are being lost as a consequence of urban development. These trends are also affecting modern
agriculture in southern Mediterranean and black Sea‟s countries.

        Inland areas in developed countries, and particularly mountain areas, were abandoned
extensively over the past century, consequently vulnerability to flooding and fires have increased,
and biodiversity has been lost. These areas have experienced a decrease in traditional activities
and have a low level of public services, but, at the same time, they have benefited from the
growth of tourism, from a residential economy and also from local agricultural products. However,
their landscapes are often at risk of degradation which is likely to be irreversible.

        Agriculture in the southern and oriental countries still plays an important economic and
social role, even though productivity is generally low and little importance is accorded to the
efficient and sustainable management of water and soil resources. Despite emigration, rural
inhabitants, who are still numerous, are mainly poor and have a low education level. Rural women,
who perform most of the farm jobs, are still socially marginalized, and they have limited access to
economic and financial tools. Natural resources have been intensively exploited, causing
deforestation, erosion, the silting up of dams, a reduced control of run-off water, the
desertification and an irreversible loss of biodiversity. For this reason, emigration is considered as
the main solution to a situation of persistent poverty.

       The considerable disparities that already exist in agricultural productivity levels between
developed and developing countries and between modern agriculture and subsistence farming are
widening. In addition, Mediterranean-Black Sea agricultural and rural models, which are the origins
                                                                                                      15


                             office: Stazione Marittima, Fabbricato 255 – 30135 Venice
                                      Tel.0039.3455401704- fax. 0039.3455016429
                            info@fispmed.net- www.mediterraneanblackseanetwork.net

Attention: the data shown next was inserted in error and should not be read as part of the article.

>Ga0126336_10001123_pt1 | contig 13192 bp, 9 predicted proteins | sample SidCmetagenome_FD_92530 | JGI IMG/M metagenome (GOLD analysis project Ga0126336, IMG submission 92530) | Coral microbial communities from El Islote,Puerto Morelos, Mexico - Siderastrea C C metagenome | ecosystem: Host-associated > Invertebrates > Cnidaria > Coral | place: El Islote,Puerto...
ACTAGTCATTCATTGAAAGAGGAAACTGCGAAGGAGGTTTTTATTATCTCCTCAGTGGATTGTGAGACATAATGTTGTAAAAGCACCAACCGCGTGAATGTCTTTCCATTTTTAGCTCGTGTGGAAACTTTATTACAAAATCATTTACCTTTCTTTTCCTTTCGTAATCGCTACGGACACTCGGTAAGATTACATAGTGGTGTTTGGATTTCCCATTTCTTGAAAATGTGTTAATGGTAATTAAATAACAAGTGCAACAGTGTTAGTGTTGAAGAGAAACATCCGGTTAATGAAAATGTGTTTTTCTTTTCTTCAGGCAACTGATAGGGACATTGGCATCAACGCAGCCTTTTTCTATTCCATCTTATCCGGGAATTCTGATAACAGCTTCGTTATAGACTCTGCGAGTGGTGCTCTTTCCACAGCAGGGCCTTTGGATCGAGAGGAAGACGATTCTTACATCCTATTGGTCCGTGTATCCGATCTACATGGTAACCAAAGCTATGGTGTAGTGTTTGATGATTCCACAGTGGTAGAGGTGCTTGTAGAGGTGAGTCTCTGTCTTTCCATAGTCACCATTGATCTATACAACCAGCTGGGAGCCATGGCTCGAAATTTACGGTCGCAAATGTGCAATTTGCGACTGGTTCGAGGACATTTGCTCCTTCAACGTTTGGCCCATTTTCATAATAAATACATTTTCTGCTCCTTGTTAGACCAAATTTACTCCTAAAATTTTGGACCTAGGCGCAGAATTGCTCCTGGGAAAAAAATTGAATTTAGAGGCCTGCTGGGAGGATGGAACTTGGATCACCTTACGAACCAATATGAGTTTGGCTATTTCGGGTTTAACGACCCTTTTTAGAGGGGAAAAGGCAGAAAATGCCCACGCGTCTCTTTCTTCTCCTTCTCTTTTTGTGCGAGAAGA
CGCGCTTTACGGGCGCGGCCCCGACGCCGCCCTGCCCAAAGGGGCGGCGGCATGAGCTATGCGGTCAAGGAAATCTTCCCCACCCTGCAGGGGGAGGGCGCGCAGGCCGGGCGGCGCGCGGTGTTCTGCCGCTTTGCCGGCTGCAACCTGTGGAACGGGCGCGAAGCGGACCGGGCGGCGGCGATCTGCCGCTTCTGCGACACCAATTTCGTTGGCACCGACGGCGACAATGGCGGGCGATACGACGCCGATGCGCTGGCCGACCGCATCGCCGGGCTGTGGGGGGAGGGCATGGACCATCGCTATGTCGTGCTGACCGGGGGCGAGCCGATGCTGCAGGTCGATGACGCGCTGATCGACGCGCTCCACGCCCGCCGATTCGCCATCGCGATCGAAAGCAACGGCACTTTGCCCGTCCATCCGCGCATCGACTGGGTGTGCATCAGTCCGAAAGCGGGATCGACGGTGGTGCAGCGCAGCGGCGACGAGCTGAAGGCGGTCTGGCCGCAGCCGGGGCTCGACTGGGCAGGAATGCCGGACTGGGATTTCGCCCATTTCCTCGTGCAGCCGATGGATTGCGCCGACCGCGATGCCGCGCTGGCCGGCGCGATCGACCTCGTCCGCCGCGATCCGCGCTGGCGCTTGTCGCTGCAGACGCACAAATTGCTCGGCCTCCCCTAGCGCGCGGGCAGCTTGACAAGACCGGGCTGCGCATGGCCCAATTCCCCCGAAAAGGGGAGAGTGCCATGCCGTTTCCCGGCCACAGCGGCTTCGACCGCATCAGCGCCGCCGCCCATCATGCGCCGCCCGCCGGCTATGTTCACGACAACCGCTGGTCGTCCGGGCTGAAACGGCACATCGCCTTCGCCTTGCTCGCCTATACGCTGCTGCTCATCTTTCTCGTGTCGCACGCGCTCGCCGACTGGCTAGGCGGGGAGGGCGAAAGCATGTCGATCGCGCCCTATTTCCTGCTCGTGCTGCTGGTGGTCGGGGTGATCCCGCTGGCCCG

International Federation for Sustainable Development and Fight to Poverty in the
                              Mediterranean-Black Sea – FISPMED

of the identity of this area, are constantly threatened with the predominance of imported
consumption patterns. This trend is illustrated in particular by the decline of the Mediterranean
dietary model despite its recognized positive effects on health. The consequences related to trade
liberalization, climate change and the lack of efficient rural policies in some southern and oriental
Mediterranean and Black Sea‟s countries will probably determined the growth of regional
imbalances, of ecological degradation and of social instability. There is the clear need for an
alternative sustainable agriculture and strategies of rural development at both national and
regional levels in order to reduce rural poverty, to revitalize inland areas, to develop internal and
foreign market outlets and finally to safeguard environmental public goods. The growth of
national and international demand for both typical Mediterranean food of high quality and
agricultural products, offers a major opportunity to make the Mediterranean agriculture more
competitive at the global level. If there were the possibility to increase the value added of the
region‟s landscapes, of its culture and its tradition, in broader terms, if the multifunctional aspect
of the agriculture could be enhanced, the region would acquire a considerable competitive
advantage.

Gaols
Taking into account the opportunities and the risks related to the process of trade liberalization at
the European-Mediterranean level in order to consolidate the penetration of Mediterranean
agricultural products on global markets by enhancing the advantages coming from the
competitiveness of Mediterranean quality (promoting quality labels, organic agriculture and
traditional products), mainly to avoid social and environmental collapse.

           Promoting technical and commercial adaptation of Mediterranean agriculture favouring the
            growth of its value added and exploiting in a sustainable manner the factors of production
            which are under the greatest threat: water and soil.
           Ensuring the future of rural communities and reducing the poverty by providing rural
            infrastructures and basic services, by diversifying the rural economy and by improving local
            governance.
           Reducing the irreversible loss of agricultural land and biodiversity, preventing the
            degradation of landscape and improving the adaptation of agriculture to climate change.


2.4.6. Promoting sustainable urban development
        In the northern Mediterranean countries, the size of urban population is expected to
stabilize. However, in most cases, the principles of sustainable development are not taken into
account in urban development, as shown by the over-extension of urban areas, the excessively